As an executor, your duties and responsibilities begin upon the death of the deceased. Your job is to obtain a Certificate of Appointment of Estate Trustee with a Will, also known as a Grant of Probate by gathering up all of the assets of the estate and providing an inventory and assigned monetary value.


Asset appraisal is a mandatory step in the probate process. All assets including cash assets such as bank accounts and investment accounts must be appraised in addition to non-cash assets such as real property, real estate, vehicles, jewellery and other property. You must also account for all of the debts and liabilities of the estate.


Next, it is the responsibility of the executor and estate trustee to settle and pay all of the debts of the estate and then gather the assets for safekeeping. You will also need to work with an accountant to ensure that proper accounting is completed with Canada Revenue Agency and that a Clearance Certificate is obtained prior to distribution of the estate. Finally, you will distribute the estate as required by the Will.


You have personal liability for your work as an executor and estate trustee for an estate, so we highly recommend that a member of our legal team assist you with the process. Our team of Kitchener estate administration lawyers can assist you with regard to fulfilling your responsibilities as executor by assisting you with various aspects of the administration to ensure that you are meeting your responsibilities.


The estate will reimburse you for any out of pocket expenses that you incur with regard to your role as an executor and estate trustee. Therefore, you should keep detailed receipts during all of your duties as an executor and estate trustee, which will be included in your report to the beneficiaries. Frequently, the legal fees for the administration of the estate are also paid from estate funds, which means that our services rarely cost you personal expense. 


When faced with the death of a loved one, clients often ask us whether or not probate is necessary. While it is not necessary in all cases, it is often difficult to know at the onset. Some Wills require probate, while other Wills do not. For this reason, it is a question best answered during a consultation with a member of our legal team.


In some circumstances probate is not required. Some assets do not require probate in order to transfer ownership to the named beneficiary. Assets such as jointly held real property such as land, registered savings and investment accounts with named beneficiaries, or life insurance policies often do not require probate. In some circumstances, all that is required is a death certificate.


In some cases, probate is mandatory and may be required in the following instances:


  • To transfer ownership of real property including land from the name of the deceased to the beneficiary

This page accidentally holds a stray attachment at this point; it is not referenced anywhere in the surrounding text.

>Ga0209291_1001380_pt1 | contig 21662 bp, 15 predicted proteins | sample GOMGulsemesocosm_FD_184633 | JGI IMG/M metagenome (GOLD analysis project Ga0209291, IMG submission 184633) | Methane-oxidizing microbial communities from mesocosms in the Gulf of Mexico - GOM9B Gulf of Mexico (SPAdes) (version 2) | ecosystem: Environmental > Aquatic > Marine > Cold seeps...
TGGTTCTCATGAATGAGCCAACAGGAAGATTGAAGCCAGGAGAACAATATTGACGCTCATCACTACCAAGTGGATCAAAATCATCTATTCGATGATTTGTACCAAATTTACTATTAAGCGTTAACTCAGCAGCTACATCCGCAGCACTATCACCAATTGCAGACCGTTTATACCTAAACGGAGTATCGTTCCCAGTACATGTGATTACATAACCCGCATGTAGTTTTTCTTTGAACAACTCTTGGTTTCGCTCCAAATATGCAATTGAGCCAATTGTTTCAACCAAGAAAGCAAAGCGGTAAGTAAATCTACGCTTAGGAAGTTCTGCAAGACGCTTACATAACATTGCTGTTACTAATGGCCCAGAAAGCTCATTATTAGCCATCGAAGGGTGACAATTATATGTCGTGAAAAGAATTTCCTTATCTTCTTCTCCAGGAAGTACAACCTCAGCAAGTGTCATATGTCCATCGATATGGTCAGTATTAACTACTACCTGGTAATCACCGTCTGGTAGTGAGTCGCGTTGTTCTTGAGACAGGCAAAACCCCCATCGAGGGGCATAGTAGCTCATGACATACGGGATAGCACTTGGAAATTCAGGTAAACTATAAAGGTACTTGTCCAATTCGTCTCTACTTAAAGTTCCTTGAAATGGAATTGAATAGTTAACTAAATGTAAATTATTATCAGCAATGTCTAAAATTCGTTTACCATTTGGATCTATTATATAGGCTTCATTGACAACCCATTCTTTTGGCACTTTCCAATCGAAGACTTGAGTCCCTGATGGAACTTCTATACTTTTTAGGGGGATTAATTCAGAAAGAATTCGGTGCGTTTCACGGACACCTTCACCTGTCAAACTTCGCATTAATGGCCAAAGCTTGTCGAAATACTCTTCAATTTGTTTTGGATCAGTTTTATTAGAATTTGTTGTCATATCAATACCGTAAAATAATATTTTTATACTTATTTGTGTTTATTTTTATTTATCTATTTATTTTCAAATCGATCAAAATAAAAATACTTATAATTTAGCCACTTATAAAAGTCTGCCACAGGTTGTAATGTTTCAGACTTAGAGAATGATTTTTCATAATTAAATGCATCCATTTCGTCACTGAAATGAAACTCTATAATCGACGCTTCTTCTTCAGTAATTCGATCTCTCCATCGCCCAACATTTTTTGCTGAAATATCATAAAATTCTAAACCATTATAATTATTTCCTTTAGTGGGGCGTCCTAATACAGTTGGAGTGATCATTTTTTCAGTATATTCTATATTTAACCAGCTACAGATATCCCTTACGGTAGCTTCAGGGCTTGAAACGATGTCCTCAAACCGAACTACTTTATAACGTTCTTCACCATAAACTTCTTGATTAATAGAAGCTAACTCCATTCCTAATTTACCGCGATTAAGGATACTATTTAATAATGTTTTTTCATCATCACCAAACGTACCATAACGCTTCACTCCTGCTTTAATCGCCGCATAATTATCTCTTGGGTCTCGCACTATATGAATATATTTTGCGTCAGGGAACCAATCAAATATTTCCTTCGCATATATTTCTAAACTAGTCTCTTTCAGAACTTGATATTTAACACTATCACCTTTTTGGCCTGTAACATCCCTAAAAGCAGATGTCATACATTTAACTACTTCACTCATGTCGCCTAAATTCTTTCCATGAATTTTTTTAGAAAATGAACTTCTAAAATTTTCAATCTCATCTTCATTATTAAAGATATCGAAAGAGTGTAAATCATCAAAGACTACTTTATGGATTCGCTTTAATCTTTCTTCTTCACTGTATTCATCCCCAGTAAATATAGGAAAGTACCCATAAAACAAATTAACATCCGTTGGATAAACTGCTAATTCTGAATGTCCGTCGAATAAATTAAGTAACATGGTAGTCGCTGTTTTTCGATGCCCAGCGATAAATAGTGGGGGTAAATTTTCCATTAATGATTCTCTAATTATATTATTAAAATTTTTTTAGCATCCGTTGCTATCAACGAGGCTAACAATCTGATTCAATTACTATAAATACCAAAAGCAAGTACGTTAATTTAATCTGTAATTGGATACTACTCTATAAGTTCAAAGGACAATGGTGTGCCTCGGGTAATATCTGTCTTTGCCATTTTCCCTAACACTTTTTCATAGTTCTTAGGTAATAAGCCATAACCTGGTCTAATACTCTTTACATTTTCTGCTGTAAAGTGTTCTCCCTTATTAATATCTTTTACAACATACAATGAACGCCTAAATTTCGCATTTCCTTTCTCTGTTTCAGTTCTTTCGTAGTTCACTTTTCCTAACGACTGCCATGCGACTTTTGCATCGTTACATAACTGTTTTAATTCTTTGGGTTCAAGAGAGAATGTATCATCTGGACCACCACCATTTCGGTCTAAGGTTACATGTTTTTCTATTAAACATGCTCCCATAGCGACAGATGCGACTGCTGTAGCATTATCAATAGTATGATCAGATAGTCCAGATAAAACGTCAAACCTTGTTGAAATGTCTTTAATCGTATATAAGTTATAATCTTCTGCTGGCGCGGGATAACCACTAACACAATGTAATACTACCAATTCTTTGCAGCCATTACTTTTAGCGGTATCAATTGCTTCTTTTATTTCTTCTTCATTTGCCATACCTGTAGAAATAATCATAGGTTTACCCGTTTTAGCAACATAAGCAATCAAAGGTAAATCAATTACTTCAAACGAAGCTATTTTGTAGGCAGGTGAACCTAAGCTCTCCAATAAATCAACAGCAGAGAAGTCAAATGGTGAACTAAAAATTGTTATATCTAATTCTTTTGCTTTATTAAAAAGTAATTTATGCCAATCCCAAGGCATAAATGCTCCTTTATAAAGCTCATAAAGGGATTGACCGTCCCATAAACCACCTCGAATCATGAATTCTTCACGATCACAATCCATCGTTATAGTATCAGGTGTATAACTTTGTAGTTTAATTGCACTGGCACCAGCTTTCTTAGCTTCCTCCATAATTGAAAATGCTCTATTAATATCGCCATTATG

• To obtain and give instructions to financial institutions such as banks, brokers, and land registrars that are receiving proper legal directives

  • To provide clear and decisive legal proof that the executor has the right to act on behalf of the deceased

  • To protect the estate and setting clear time-lines and statutory limits for claims filed against the estate


Completely overwhelmed? Relax, we can help.


Managing an estate and assisting estate trustees requires a law firm with knowledge, diplomacy, compassion, expertise and skill. At Sherman Law LLP, our lawyers work closely with our clients to guide them through their duties and responsibilities as an executor and estate trustee. You can take comfort in the knowledge that if complications arise during your role as an executor and estate trustee, you will have the support of an entire firm of legal professionals with experience in many related fields, including real estate and family law to help you resolve any unforeseen complications in fulfilling your duties on behalf of the estate.


Our firm can assist you in the administration of the estate in order to ensure that you are aware of all of your obligations to the estate and to the beneficiaries. Our Kitchener estate administration lawyers will provide you with objective advice and the support you require during this challenging time, giving you the benefit of over 40 years of firm experience in estate law. The level of our services can be customized to your specific needs.

Our Kitchener estate administration lawyers have experience providing the following services to executors and estate trustees:

  • Interpreting a Will, Codicil or Trust

  • Providing sound legal advice on issues concerning the administration of the estate to protect you from any personal liability

  • Preparing and filing the application for the Certificate of Appointment of an Estate Trustee with (or without) a Will with the Ontario Superior Court of Justice to confirm your appointment as the Executor and Estate Trustee

  • Estate probate applications

  • Preparing an advertisement for creditors, if required

  • Assisting in maintaining accurate bookkeeping records

  • Applications for clearance certificates from the Canada Revenue Agency

  • Assisting with the transfer and/or sale of assets

  • Estate Trustee compensation

  • Maintaining detailed accounting records using specialized software in preparation of estate accounts for audit by the court, should passing of accounts be required

  • Notifying beneficiaries and their interest in the estate

  • Distribution of assets to beneficiaries

  • Preparing legal documents and releases for the signature by the beneficiaries when they receive their interim or final share in the estate

  • Assisting with the administration of the estate to protect the Estate Trustee from any personal liability





Do you want to learn more about estate administration?


For over 40 years, clients have trusted in our ability to explain their rights and obligations with respect to estate administration. We are confident that you will appreciate our professional and personalized service. We invite you to browse our website and read the positive things others have to say about us.


To benefit from our knowledge, experience, and compassion with respect to your role as an executor and estate trustee, please contact 519-884-0034 or send us an emailMany of our clients are referred to us by former and current clients, as well as by lawyers, accountants, and financial advisors. We serve clients in Kitchener, Waterloo, Cambridge, Guelph, Stratford, Hamilton, London and surrounding areas.


Connect with a lawyer in our firm with expertise in this area


Aubrey J.  Sherman

  Aubrey J. Sherman